Plantar Fasciitis

Plantar fasciitis is characterized by sharp medial heel pain that may also extend through the entire foot into the toes. It is typically most painful after getting out of bed or after a period of inactivity. The discomfort often improves after walking and moving throughout the day with pain returning in the evening. Symptoms can also increase after long periods standing, walking, running, hiking, or especially when using the stairs. Contributing factors include muscle tightness in the calves and achilles tendons, weakness or instability of the ankles,  and trauma to the feet resulting in scar tissue or a dropped arch.  In addition, a low back or sacral misalignment can also contribute. Degeneration of the plantar fascia may also increase with age. The causes vary from person to person, it is best to discuss symptoms with a health care provider trained in musculoskeletal disorders and syndromes to determine the correct diagnosis and treatment.

Additional Risk Factors for Plantar Fasciitis Include:

  • Obesity – Substantial weight can increase pressure exerted on the planter fascia of the foot, which can damage the fascia – resulting in plantar fasciitis.
  • Heel spurs are often a reaction to chronic plantar fascia tension.
  • Instability of the ankle and foot.
  • Flat feet or loss of arch height.
  • Decreased flexibility of the muscles in the foot.
  • Decreased range of motion of the foot and ankle.
  • Improper footwear – including flip flops, high heels or worn out shoes/boots.
  • Foot trauma resulting in scar tissue.
  • Repetitive movement.

Chiropractic Care is a Successful Treatment for Foot Pain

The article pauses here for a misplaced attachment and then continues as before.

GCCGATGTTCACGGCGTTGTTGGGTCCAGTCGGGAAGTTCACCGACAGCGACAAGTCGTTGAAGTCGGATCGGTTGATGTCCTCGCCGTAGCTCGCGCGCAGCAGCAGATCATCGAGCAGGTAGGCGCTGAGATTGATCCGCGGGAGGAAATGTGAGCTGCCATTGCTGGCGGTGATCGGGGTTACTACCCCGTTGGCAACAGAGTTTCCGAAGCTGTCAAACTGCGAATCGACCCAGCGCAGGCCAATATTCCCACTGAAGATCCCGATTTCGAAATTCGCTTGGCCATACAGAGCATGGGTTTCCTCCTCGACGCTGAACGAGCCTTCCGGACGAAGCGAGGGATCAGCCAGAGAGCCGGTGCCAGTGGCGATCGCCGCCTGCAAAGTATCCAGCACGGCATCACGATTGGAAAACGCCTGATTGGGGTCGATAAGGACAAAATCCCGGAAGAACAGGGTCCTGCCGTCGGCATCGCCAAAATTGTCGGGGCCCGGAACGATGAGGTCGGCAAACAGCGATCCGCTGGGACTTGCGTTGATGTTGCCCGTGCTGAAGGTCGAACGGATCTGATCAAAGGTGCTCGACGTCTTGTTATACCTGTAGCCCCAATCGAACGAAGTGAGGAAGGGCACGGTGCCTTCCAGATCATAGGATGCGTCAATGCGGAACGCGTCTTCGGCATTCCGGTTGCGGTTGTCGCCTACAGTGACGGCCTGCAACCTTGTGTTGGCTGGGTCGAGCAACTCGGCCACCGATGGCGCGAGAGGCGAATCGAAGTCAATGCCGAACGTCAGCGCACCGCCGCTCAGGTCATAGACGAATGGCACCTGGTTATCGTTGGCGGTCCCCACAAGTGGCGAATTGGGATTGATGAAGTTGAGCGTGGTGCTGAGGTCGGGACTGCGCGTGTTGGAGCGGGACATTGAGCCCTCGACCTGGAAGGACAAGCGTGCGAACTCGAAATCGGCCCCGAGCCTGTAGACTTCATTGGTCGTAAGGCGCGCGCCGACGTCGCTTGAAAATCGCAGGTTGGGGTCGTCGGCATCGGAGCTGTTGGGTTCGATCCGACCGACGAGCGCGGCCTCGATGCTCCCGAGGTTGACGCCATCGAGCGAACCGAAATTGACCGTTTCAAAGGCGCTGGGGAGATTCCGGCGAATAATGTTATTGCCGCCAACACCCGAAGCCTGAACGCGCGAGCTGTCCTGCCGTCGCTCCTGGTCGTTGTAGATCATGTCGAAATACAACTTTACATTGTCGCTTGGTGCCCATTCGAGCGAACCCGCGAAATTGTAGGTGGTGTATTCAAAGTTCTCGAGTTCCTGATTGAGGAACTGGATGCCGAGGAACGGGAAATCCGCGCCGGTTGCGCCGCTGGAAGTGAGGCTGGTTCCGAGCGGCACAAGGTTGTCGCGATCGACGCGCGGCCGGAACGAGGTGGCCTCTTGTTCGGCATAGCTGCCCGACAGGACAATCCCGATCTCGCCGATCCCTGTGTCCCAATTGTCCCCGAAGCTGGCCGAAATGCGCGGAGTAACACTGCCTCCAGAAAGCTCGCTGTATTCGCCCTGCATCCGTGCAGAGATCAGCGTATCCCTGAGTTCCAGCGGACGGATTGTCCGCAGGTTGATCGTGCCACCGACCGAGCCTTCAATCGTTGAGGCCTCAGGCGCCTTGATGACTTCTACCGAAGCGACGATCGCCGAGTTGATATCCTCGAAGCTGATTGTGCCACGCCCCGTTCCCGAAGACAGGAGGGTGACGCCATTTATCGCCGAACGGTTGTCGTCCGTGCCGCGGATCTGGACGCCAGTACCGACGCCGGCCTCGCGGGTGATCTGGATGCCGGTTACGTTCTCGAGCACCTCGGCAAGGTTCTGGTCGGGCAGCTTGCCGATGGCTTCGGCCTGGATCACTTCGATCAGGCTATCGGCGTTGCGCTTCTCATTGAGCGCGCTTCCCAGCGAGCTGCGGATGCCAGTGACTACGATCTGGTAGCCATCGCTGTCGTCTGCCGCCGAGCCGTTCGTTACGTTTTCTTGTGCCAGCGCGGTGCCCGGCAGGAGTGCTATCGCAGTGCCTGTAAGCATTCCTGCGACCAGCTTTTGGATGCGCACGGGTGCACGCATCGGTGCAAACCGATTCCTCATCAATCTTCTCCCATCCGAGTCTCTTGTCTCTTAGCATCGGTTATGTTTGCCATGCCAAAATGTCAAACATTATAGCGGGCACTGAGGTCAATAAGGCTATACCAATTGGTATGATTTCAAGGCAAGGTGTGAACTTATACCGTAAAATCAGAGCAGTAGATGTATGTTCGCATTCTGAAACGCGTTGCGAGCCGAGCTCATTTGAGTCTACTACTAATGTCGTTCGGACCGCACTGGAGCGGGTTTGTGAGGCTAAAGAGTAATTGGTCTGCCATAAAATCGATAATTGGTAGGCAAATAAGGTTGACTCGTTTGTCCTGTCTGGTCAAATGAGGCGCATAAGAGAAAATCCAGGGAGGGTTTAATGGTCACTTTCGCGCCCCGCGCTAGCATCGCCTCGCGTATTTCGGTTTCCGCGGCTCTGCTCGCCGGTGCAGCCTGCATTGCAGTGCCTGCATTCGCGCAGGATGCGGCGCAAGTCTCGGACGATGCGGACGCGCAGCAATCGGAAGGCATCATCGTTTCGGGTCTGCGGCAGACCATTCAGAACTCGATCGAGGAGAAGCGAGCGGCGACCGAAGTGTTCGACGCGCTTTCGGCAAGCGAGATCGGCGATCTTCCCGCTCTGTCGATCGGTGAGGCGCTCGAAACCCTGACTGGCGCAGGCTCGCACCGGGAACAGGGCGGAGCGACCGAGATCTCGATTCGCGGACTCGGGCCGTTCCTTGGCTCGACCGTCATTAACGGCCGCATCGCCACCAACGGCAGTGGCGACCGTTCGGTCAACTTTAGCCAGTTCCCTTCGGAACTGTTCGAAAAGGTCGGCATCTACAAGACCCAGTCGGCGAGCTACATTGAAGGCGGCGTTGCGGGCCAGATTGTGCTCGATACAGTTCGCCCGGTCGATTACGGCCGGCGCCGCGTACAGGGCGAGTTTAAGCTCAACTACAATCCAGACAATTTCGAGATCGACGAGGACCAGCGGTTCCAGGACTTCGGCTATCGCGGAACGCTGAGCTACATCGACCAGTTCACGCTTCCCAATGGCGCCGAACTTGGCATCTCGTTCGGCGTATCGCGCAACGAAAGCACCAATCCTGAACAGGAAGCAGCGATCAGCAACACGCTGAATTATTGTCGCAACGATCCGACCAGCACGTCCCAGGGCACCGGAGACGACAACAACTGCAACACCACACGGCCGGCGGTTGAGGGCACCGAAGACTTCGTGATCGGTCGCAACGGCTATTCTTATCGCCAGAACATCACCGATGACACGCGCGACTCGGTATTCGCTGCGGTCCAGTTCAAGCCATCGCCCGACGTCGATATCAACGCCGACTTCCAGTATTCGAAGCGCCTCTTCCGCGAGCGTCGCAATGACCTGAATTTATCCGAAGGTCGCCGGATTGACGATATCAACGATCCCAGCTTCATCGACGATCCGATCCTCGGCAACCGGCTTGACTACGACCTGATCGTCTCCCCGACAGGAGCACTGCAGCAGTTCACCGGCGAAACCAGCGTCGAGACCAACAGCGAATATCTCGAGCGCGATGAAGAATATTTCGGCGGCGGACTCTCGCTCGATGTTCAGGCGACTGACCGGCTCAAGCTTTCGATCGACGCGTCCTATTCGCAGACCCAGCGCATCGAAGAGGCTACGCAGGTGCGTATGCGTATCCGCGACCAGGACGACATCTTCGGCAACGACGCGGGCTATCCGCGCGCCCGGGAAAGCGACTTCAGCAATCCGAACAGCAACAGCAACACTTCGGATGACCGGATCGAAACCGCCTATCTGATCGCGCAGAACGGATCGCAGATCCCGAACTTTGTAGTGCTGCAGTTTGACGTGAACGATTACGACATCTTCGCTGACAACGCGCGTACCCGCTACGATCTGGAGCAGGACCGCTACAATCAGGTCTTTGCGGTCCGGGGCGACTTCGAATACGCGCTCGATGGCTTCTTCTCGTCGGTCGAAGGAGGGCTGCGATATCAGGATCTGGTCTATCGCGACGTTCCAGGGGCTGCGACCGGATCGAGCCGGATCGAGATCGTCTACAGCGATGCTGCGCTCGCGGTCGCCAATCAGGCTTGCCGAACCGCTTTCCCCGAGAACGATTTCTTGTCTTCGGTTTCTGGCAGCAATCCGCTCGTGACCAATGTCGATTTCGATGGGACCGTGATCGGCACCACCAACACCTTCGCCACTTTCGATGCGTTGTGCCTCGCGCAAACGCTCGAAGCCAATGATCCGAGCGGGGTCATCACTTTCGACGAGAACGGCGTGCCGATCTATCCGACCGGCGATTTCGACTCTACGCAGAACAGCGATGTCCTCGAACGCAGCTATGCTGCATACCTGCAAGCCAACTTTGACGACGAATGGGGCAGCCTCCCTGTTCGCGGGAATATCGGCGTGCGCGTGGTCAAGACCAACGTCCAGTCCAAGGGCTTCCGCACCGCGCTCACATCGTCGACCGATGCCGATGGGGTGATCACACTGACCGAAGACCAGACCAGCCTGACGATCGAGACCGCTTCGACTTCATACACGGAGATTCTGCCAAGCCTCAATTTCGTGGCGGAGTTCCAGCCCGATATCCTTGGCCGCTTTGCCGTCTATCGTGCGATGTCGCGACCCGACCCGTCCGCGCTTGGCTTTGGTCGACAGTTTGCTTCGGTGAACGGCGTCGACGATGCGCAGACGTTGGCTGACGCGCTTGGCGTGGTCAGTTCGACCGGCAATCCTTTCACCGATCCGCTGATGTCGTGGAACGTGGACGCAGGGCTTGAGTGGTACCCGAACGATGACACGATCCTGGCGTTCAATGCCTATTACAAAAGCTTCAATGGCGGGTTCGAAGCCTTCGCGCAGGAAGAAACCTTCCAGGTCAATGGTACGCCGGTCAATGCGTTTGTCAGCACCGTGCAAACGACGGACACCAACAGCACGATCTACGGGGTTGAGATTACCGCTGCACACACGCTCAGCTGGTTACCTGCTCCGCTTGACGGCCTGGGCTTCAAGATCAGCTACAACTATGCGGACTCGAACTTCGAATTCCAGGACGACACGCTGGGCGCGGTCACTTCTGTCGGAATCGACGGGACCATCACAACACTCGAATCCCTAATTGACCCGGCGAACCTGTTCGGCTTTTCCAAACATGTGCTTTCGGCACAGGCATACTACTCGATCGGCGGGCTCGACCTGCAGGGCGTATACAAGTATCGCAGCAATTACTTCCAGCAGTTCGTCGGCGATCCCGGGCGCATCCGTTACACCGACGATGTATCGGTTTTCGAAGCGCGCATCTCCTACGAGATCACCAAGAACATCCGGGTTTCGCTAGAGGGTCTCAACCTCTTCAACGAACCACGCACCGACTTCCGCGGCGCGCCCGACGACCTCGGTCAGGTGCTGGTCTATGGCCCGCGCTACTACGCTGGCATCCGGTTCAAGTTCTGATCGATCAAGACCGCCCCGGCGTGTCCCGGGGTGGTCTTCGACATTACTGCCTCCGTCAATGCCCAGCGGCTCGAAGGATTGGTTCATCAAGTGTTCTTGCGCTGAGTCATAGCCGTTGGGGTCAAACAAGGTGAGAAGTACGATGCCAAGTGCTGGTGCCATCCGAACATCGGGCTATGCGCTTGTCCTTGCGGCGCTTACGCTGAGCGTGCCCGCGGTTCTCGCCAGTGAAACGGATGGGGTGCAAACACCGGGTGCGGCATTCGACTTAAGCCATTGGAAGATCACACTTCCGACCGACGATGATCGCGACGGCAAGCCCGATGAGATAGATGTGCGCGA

Conservative care, such as chiropractic care, has been shown to be successful with 95 percent of patients. Resolution time of plantar fasciitis is typically about 6-18 months; however, early recognition and treatment of plantar fasciitis is best as this can lead to a shorter recovery time. Furthermore, in addition to at-home care, treatment by a chiropractor can assist with recovery from plantar fasciitis. Chiropractic adjustments have been shown to have a favorable response by increasing the mobility of joints with decreased or altered motion. Adjustments specifically to the foot and ankle, combined with daily stretches have been shown to decrease foot pain.

Customized Shoe Orthotics

Customized shoe orthotics may also be recommended to help support the fascia, arch and heel. While it is tempting to grab the “one size fits all” orthotics off of the shelf, customized orthotics that are based on your feet, weight distribution, and leg length provide the best support for your body.

Conservative care treatment may also include the following:

• Myofascial Release – This therapy utilizes movement, manual contacts and sometimes instruments to break down scar tissue and adhesions allowing the muscles and fascia to stretch and heal correctly.

• Ultrasound, muscle stimulation and other therapeutic techniques may be effective in the reduction of pain and inflammation.

• Kinesiology taping of foot and calves to support the arch and reduce inflammation, resulting in reduced strain on the fascia.

• Night splints holds the foot in a flexed position at night to stretch the fascia. It also prevents the fascia from healing in a shortened, non-functional state.